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Proc Biol Sci. 2013 Sep 4;280(1769):20131773. doi: 10.1098/rspb.2013.1773. Print 2013 Oct 22.

In ovo inhibition of steroid metabolism by bisphenol-A as a potential mechanism of endocrine disruption.

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School of Biological Sciences, Illinois State University, Campus Box 4120, Normal, IL 61790-4120, USA.


During embryonic development, endogenous signals, for example steroid hormones, and exogenous signals, for example endocrine disrupting chemicals (EDCs), have the capacity to produce phenotypic effects that persist into adulthood. As the actions of steroids are mediated through the binding of steroid receptors, most studies of EDCs have assumed that they too elicit their effects by binding steroid receptors. We tested an alternative hypothesis, namely that EDCs elicit their effects during embryonic development by disrupting the metabolism of maternally derived steroids, thereby allowing maternally derived steroids to bind steroid receptors and elicit effects. Specifically, we examined the ability of the EDC, bisphenol-A (BPA) to inhibit the normal metabolism of oestradiol during the first nine days of embryonic development in the red-eared slider turtle (Trachemys scripta). We found that, when BPA was present, oestrogen metabolism was inhibited when compared to control eggs. In particular, the formation of oestrone sulfate was blocked in BPA-treated eggs. We postulate that the oestrogenic effects of EDCs may be driven, at least in part, by inappropriate oestrogen signalling. The retention of oestrogens at points of development when they would normally be metabolized to inactive forms might also help explain low-dose effects frequently reported for EDCs.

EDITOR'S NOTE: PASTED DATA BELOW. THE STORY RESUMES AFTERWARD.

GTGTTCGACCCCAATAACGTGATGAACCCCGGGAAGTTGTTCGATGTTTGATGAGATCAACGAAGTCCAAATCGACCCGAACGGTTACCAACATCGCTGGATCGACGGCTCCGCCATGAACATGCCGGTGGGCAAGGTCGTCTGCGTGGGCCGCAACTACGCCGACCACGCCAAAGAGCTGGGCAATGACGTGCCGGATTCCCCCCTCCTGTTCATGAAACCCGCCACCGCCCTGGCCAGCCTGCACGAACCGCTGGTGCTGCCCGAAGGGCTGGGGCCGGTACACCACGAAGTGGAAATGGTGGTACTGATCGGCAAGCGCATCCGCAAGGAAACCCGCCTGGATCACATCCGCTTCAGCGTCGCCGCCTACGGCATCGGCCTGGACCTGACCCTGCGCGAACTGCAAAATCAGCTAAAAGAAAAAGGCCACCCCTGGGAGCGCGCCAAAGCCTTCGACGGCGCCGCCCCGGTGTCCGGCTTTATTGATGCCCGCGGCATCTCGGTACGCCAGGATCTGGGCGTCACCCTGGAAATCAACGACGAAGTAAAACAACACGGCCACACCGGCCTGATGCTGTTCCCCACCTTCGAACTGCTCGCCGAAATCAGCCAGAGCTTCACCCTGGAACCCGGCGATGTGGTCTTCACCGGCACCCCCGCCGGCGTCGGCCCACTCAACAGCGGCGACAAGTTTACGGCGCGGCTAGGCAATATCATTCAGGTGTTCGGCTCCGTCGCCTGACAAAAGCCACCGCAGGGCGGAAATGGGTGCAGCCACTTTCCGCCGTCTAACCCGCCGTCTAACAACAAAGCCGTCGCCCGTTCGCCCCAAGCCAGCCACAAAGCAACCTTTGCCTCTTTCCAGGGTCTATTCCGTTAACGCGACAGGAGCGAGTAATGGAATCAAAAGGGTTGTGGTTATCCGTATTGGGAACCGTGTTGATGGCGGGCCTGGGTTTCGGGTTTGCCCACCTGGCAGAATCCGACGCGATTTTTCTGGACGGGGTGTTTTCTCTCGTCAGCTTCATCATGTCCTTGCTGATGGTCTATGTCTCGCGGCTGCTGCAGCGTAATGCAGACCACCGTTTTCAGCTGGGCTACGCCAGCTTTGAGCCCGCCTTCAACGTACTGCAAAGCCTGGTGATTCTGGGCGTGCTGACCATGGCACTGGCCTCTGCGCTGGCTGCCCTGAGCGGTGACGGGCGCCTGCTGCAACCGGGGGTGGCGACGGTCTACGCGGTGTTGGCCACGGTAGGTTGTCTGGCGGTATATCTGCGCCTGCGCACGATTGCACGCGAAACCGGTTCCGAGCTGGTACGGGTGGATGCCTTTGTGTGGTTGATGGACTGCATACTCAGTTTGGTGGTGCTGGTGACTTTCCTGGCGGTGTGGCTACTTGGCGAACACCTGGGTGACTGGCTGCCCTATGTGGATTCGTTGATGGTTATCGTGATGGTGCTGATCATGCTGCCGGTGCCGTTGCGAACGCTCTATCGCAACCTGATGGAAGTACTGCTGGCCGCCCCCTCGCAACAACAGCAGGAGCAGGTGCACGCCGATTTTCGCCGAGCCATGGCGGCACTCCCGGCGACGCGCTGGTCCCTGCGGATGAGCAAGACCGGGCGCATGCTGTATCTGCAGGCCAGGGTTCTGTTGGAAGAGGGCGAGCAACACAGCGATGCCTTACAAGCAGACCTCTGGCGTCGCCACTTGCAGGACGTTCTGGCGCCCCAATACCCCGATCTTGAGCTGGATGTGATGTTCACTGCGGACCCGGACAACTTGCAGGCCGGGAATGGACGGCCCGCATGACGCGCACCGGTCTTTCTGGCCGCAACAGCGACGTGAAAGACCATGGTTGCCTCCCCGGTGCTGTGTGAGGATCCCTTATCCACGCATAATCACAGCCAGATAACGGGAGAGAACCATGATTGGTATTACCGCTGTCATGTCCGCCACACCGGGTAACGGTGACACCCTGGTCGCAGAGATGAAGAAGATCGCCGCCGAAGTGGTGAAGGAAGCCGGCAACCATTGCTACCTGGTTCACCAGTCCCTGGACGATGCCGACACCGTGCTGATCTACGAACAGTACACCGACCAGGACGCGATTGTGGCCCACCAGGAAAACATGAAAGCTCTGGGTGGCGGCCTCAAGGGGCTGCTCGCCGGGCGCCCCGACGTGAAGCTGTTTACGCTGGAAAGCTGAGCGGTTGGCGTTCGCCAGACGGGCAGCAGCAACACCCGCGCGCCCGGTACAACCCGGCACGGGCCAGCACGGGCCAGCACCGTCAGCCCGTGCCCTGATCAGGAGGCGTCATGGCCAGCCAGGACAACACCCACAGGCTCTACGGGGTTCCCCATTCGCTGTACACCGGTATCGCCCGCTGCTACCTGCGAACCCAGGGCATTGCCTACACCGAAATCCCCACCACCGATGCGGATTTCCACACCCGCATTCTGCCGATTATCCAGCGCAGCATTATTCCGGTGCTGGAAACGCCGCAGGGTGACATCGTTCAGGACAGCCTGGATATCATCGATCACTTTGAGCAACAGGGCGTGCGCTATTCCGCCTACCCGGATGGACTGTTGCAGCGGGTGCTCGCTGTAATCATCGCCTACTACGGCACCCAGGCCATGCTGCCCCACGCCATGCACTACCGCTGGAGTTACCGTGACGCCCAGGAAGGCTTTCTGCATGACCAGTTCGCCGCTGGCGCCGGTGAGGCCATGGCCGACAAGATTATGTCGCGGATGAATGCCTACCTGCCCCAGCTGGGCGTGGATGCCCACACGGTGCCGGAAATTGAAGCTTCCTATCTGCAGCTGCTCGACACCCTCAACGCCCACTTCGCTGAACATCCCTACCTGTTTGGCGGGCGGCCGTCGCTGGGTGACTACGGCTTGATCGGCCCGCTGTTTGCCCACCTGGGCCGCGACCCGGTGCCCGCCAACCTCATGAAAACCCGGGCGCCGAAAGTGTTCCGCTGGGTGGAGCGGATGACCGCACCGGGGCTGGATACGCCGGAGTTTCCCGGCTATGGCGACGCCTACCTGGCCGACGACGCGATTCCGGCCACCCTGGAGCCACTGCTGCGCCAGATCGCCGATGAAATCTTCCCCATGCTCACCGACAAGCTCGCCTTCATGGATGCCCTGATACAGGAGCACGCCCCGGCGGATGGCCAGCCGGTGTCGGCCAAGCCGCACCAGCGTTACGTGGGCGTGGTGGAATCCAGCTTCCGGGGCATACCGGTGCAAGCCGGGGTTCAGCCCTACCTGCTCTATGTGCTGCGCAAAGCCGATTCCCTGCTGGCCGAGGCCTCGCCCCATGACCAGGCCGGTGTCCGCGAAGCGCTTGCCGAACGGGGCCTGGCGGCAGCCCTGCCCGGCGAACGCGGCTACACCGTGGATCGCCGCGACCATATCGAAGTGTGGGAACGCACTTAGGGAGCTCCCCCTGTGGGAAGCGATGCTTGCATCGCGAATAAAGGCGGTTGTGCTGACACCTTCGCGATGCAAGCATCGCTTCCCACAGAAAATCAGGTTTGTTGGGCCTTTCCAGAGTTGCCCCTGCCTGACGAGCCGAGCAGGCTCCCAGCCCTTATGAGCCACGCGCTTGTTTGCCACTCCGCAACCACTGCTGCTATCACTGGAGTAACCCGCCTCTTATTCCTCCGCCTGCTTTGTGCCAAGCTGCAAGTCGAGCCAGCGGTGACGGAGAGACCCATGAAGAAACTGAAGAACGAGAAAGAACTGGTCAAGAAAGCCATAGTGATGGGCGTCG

oestradiol; oestrone sulfate; steroid metabolism

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